Blown Periphery, Going Postal
The Netherlands and the flooded areas

On 29th April 1945, a single Lancaster, The Bad Penny, took off in bad weather and flew to the Netherlands, where she dropped five tons of food and returned safely to its base.  The Lancaster received no hostile fire, despite there not yet being a cease-fire in place, so it looked as though the Germans would honour their part of the deal.  The Lancaster crews had been practicing dropping sandbags as the sacks of food had no parachutes.  It was a difficult transition for the crews used to flying at over 20,000 feet and it was found they were dropping from too high and the sandbags were bursting open on impact.  The aircraft would need to go as low as 300 feet, in order for the food to be delivered in one piece.

Operation Manna began in earnest, with Pathfinder Mosquitos from 105 and 109 squadrons marking the drop zones at Valkenburg airfield, The Hague race course, Ypenburg airfield, Rotterdam Airfield, Kralingse Plas and Gouda.  The Mosquitos used Oboe blind bombing marking for accuracy.  John Funnell a navigator on one of the Lancasters, gives this account of one of the first Manna sorties:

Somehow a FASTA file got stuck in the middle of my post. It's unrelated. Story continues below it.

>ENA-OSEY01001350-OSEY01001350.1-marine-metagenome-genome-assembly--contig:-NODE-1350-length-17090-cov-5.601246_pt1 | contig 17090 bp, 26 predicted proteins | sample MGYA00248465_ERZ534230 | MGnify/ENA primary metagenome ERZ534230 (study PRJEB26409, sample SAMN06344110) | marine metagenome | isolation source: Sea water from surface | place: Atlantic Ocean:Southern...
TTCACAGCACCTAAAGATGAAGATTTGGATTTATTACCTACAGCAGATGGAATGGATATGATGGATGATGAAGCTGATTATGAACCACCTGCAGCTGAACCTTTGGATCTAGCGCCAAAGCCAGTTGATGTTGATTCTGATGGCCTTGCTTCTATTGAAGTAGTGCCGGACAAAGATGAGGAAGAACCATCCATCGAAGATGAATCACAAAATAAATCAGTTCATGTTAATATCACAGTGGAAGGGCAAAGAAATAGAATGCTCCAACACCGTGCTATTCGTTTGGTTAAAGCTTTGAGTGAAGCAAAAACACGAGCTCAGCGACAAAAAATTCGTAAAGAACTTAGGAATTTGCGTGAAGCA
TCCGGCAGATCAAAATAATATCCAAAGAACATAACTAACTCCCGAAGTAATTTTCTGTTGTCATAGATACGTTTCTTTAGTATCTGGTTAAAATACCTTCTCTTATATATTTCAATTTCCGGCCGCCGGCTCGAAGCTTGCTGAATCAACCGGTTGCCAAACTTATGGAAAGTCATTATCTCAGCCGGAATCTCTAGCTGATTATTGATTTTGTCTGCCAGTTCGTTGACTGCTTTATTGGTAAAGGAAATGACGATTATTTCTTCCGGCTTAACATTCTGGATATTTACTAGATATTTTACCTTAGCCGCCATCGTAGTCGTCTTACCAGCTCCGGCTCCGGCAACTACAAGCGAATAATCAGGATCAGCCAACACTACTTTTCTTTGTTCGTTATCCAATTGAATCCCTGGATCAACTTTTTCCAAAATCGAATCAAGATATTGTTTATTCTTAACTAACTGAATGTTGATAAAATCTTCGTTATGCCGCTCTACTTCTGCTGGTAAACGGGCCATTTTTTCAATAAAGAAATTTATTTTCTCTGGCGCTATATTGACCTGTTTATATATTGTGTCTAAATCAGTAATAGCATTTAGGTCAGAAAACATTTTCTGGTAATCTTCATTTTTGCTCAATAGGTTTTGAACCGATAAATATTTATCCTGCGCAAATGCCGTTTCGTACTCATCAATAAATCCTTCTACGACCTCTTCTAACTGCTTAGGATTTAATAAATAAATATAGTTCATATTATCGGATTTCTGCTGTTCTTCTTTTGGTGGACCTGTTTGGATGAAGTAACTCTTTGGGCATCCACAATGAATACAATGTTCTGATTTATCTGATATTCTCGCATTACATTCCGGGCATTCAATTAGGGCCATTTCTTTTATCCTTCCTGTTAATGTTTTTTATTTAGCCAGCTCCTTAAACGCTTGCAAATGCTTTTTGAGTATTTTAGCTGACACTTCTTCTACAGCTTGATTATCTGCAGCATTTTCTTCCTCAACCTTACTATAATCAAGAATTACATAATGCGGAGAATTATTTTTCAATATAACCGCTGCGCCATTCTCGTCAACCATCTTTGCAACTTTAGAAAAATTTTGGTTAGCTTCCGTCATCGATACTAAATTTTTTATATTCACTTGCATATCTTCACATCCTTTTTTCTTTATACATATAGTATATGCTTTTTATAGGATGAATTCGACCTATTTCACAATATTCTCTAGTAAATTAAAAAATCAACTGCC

As we arrived people had gathered already and were waving flags, making signs, etc., doing whatever they could. It was a marvellous sight. As time went on, so there were also messages, such as Thank you for coming boys. On the 24th April, we were on battle order at Elsham Wolds. We went to a briefing and were told the operation was cancelled because Bomber Harris thought it was too dangerous for the crews. The idea was we would cross the Dutch border at 1,000 feet, and then drop down to 500 feet at 90 knots which was just above stalling speed. On the 29th, we were on battle orders again. There was no truce at that point, and as we crossed the coast, we could see the anti-aircraft guns following us about. We were then meant to rise up to 1,000 feet, but because of the anti-aircraft guns we went down to rooftop level. By the time they sighted on us, we were out of sight. A lot of people were surprised we went without armaments, in case of any trigger-happy tail gunner. Originally, it was going to be ‘Operation Spam’ which was in my log book. We also went to Lyden, but dropped the food at Valkenburg. We navigators are interested in the latitude and longitude of the place, rather than the name.